Untapped happy potential

by Kristin on February 25, 2010

in Love, family & community

Photo by Capture Queen

As parents, there are a lot of things we want for our kids. We want them to feel safe and loved and optimistic about life. We want them to succeed in school, have good friends, and to discover something they’re talented at and passionate about.

But if we had to summarize all those hopes into a single word, most of us would probably say we want our kids to be happy.

Of course, “happy” is one of those completely subjective, hard-to-define concepts. Culturally, we tend to dilute the word, and think of happiness as something shallow. If we think of it as “deep happiness” or “true happiness,” it helps, but then it makes my head hurt because it encompasses so many things—in fact, all of those things I mentioned in the first paragraph.

In some ways, happiness almost seems like a silly thing to wish for or strive toward—for ourselves or for our kids. What is happiness, after all? How do we know when we’ve got it? And can we trust that it will stick around? People from every corner of the world, though, have been chasing after happiness for as long as there’s been a way to write about it. Either we’re all extremely dense people who refuse to learn from their futility, or there’s something to the search.

Getting over what we can’t do anything about & focusing on what we can change

Last night I attended the first session in a four-week class called “The How of Happiness.” A variety of classes are being offered at my church during the season of Lent, and this is the one I was drawn to. I have to admit, I didn’t decide to take the class for practical reasons—I’m probably too much a skeptic. I took the class because I’m fascinated with societal and psychological ideas about happiness. The research is compelling, and so are the personal stories I read about or hear from friends and acquaintances. It seems like so many people are actively searching for true happiness, and so few of them are finding it.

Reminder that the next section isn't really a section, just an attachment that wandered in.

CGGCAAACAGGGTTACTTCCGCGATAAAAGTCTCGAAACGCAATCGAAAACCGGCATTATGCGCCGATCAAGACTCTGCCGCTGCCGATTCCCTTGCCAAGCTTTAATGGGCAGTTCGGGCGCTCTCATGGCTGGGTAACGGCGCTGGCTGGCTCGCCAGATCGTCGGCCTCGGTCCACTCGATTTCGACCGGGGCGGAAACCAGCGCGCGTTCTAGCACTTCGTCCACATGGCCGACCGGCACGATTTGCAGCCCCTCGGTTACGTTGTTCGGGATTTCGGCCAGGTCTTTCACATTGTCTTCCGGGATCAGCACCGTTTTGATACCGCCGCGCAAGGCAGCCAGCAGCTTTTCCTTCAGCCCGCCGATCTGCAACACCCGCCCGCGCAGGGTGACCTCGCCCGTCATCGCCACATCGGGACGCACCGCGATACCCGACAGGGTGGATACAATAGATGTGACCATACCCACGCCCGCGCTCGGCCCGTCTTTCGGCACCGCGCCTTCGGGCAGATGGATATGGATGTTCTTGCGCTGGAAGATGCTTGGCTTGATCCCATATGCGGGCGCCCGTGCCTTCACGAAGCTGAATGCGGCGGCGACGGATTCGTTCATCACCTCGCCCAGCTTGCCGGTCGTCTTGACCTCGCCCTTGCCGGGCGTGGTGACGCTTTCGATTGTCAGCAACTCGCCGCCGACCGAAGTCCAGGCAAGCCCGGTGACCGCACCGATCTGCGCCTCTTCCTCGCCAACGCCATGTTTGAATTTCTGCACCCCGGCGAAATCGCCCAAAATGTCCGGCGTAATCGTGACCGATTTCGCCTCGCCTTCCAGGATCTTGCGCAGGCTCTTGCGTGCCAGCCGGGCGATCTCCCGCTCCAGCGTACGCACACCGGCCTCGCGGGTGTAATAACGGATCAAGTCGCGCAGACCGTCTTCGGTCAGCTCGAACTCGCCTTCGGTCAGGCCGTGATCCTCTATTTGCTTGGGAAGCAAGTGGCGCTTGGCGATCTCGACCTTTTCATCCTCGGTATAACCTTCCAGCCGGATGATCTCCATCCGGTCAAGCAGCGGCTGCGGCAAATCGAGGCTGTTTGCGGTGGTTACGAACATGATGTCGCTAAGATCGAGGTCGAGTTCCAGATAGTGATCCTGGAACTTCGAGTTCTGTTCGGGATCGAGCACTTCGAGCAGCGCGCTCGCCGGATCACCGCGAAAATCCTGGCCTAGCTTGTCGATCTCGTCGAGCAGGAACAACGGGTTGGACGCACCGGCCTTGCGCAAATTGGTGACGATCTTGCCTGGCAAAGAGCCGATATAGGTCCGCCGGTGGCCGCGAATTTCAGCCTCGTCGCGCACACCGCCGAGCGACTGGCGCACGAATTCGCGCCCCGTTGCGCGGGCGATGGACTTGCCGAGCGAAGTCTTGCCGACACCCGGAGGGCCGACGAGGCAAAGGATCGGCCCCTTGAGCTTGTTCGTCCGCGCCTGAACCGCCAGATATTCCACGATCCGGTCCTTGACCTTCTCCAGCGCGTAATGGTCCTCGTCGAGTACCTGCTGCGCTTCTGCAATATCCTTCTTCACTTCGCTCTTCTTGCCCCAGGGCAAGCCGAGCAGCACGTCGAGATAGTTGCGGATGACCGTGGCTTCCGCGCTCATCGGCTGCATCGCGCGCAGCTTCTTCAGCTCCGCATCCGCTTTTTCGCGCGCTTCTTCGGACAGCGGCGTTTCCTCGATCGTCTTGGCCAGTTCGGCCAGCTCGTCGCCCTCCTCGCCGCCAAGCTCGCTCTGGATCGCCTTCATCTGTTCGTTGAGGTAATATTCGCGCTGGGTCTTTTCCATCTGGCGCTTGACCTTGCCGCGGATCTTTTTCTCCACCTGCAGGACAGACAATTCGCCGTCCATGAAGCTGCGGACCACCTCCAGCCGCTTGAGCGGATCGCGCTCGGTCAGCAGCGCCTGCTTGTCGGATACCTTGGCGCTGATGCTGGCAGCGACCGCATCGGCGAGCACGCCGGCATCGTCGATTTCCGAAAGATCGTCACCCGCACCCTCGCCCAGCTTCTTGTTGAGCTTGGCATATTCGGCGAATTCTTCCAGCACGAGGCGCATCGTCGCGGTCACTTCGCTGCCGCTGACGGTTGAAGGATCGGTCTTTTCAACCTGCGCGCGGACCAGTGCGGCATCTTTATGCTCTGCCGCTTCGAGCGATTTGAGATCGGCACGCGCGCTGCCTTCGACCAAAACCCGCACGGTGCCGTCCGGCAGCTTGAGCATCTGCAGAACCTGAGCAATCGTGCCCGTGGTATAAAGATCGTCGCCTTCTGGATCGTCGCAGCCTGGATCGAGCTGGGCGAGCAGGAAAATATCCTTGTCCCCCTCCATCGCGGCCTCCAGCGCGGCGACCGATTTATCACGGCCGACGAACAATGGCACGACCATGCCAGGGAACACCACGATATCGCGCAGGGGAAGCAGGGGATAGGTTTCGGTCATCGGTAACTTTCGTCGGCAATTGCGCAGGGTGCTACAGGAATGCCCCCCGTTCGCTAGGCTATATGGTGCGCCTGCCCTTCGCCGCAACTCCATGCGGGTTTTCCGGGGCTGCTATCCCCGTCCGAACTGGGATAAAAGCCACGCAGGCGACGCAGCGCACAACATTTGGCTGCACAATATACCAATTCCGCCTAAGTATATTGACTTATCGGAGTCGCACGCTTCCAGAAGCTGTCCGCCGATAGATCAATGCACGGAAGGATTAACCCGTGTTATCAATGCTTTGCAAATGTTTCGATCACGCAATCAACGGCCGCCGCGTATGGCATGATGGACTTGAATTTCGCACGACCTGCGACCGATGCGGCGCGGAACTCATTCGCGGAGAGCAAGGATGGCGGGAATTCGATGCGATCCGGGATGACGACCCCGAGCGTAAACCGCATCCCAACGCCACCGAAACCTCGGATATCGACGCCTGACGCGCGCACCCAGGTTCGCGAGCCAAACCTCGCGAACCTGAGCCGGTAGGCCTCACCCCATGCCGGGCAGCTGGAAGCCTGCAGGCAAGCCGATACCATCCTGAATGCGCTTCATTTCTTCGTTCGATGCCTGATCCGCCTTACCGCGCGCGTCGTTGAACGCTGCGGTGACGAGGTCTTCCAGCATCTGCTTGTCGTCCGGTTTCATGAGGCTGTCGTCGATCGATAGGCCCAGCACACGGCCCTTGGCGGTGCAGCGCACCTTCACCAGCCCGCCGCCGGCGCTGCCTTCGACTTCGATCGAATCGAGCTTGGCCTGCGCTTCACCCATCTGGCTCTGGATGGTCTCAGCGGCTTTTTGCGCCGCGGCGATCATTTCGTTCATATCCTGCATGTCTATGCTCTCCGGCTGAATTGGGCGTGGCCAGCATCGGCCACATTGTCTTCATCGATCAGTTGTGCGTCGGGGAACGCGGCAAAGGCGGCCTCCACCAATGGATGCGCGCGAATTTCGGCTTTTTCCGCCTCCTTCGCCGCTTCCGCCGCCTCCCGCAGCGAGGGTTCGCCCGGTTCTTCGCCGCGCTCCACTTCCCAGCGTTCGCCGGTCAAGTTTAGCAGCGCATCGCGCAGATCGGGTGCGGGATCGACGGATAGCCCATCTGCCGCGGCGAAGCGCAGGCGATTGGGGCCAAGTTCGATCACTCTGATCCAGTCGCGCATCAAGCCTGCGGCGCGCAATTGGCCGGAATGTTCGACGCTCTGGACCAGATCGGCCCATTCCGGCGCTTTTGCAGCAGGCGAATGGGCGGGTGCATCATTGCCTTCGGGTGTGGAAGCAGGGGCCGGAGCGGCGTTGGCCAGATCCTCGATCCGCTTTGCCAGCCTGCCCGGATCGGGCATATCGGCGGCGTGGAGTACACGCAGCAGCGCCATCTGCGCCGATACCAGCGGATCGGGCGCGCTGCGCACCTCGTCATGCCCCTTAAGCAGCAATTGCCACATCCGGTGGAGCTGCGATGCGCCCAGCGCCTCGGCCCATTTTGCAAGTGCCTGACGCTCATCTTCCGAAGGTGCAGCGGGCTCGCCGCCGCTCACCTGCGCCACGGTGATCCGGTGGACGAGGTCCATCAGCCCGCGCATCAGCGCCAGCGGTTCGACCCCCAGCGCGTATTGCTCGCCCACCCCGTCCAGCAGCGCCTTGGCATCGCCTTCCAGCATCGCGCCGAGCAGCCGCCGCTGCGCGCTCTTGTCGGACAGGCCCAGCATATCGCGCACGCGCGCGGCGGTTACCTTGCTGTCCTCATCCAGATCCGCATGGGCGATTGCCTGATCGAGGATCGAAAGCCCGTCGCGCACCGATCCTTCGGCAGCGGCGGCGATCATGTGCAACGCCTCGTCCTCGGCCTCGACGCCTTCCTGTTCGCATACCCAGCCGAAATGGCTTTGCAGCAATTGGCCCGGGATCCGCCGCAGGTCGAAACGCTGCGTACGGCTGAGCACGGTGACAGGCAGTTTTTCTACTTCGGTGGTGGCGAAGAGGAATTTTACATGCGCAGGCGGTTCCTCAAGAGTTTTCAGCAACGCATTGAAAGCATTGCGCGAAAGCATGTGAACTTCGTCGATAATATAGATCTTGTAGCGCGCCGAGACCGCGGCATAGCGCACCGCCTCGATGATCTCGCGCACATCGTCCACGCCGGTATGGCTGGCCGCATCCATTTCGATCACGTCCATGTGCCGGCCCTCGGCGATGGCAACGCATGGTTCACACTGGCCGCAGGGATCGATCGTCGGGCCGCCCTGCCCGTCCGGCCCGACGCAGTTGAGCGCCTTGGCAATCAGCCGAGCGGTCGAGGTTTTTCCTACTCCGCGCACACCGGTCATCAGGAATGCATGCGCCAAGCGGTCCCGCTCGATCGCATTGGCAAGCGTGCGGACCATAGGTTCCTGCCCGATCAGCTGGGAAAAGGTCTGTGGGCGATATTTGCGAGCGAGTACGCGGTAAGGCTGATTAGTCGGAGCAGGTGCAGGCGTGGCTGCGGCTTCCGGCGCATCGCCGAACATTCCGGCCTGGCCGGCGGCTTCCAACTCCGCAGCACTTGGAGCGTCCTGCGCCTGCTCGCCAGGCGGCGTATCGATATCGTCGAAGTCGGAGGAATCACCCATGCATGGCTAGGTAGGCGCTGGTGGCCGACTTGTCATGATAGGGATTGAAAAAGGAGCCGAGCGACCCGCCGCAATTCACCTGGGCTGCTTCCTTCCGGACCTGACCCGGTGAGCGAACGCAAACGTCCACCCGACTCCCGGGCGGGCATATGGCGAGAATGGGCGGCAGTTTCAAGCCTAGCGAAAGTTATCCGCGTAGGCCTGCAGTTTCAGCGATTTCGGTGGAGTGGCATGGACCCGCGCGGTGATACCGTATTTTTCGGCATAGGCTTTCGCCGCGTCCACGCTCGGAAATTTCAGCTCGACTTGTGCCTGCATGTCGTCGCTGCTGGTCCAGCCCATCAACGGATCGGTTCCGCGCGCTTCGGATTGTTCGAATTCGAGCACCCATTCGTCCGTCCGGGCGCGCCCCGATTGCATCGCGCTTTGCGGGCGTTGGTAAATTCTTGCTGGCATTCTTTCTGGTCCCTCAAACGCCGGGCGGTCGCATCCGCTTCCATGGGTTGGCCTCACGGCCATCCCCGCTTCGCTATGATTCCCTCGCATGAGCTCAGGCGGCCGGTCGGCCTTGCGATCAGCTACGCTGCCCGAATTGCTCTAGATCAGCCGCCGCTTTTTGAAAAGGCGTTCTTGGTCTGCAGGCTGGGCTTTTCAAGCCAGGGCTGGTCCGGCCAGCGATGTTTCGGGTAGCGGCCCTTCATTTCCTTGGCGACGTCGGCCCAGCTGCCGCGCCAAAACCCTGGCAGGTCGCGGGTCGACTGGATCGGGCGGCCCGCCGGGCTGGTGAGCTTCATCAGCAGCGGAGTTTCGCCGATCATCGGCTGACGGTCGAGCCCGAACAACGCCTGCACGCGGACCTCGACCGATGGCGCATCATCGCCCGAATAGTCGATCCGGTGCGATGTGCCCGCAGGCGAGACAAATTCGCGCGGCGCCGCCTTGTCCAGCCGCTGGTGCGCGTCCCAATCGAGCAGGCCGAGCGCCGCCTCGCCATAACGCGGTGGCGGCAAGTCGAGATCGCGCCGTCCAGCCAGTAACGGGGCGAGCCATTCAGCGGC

By the time I left the first class, though, I felt a personal urgency that pretty much eclipsed the casual observer-style of fascination I had going in. Here’s why: I learned that a significant portion of our ability to be happy is within our control. I would have guessed maybe 20 percent at the most is actually up to each of us, but psychological research indicates that we have the power to impact up to 40 percent of our happiness. The rest is affected by factors mostly out of our control—50 percent by our genetic makeup and only 10 percent by external forces like relationships, material possessions, etc.

I guess this is exciting to me because I see this 40 percent as untapped potential. It’s there, in each of us, and in our kids, too. If we learn how to tap into it, we can significantly alter the way we see and live our lives. But we have to make something of that potential—if we don’t do anything with it, it just sits there, wasted.

Here’s an example:

Let’s say your genetic set-point for happiness is a 25 (out of 50).